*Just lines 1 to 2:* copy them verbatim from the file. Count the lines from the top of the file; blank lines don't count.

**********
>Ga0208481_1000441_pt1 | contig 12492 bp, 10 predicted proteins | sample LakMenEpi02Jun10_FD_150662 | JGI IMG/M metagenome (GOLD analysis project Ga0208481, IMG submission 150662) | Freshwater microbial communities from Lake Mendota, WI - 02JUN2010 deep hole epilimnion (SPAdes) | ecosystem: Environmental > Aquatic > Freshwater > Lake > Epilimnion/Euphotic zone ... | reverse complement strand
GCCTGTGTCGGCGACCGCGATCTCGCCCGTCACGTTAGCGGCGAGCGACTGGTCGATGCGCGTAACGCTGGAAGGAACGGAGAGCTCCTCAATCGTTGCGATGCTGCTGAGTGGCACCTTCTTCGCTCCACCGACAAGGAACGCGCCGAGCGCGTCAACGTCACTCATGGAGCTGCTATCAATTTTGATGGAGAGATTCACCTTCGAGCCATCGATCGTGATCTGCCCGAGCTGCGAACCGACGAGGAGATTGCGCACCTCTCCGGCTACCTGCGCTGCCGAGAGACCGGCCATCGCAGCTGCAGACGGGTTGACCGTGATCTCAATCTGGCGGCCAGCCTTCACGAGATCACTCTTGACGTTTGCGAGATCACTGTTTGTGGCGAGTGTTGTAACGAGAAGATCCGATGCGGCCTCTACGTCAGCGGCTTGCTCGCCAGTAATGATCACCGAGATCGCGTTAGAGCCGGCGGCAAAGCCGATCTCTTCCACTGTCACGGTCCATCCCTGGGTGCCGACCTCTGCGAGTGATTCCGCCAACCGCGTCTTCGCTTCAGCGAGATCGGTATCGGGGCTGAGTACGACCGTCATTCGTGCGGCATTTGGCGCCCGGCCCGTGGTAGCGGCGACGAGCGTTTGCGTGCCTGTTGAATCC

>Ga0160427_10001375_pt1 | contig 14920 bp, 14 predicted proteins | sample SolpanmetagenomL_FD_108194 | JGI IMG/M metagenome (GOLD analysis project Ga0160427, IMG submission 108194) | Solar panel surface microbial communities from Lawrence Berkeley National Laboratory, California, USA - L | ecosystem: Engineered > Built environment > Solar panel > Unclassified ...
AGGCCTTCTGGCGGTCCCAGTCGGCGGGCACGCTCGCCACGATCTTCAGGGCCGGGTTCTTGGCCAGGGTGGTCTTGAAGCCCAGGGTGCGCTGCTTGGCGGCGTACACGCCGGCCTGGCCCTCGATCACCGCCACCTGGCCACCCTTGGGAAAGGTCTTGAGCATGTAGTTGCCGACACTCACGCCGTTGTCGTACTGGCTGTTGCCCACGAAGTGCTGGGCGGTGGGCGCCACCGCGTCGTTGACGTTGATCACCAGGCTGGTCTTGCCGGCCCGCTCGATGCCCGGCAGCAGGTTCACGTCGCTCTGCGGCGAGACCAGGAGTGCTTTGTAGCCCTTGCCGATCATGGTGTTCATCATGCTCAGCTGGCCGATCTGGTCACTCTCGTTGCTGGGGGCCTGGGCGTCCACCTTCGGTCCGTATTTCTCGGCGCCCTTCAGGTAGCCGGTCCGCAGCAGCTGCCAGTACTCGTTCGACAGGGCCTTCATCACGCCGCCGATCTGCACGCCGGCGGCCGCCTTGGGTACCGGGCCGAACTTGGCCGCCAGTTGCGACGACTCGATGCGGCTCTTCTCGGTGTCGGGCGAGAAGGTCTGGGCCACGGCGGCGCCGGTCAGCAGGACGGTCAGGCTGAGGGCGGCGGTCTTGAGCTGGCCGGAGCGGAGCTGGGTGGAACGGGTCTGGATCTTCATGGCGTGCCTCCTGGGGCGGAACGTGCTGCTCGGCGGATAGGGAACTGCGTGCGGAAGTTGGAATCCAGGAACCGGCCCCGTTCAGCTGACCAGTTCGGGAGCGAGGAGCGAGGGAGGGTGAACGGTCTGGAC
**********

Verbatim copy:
>Ga0208481_1000441_pt1 | contig 12492 bp, 10 predicted proteins | sample LakMenEpi02Jun10_FD_150662 | JGI IMG/M metagenome (GOLD analysis project Ga0208481, IMG submission 150662) | Freshwater microbial communities from Lake Mendota, WI - 02JUN2010 deep hole epilimnion (SPAdes) | ecosystem: Environmental > Aquatic > Freshwater > Lake > Epilimnion/Euphotic zone ... | reverse complement strand
GCCTGTGTCGGCGACCGCGATCTCGCCCGTCACGTTAGCGGCGAGCGACTGGTCGATGCGCGTAACGCTGGAAGGAACGGAGAGCTCCTCAATCGTTGCGATGCTGCTGAGTGGCACCTTCTTCGCTCCACCGACAAGGAACGCGCCGAGCGCGTCAACGTCACTCATGGAGCTGCTATCAATTTTGATGGAGAGATTCACCTTCGAGCCATCGATCGTGATCTGCCCGAGCTGCGAACCGACGAGGAGATTGCGCACCTCTCCGGCTACCTGCGCTGCCGAGAGACCGGCCATCGCAGCTGCAGACGGGTTGACCGTGATCTCAATCTGGCGGCCAGCCTTCACGAGATCACTCTTGACGTTTGCGAGATCACTGTTTGTGGCGAGTGTTGTAACGAGAAGATCCGATGCGGCCTCTACGTCAGCGGCTTGCTCGCCAGTAATGATCACCGAGATCGCGTTAGAGCCGGCGGCAAAGCCGATCTCTTCCACTGTCACGGTCCATCCCTGGGTGCCGACCTCTGCGAGTGATTCCGCCAACCGCGTCTTCGCTTCAGCGAGATCGGTATCGGGGCTGAGTACGACCGTCATTCGTGCGGCATTTGGCGCCCGGCCCGTGGTAGCGGCGACGAGCGTTTGCGTGCCTGTTGAATCC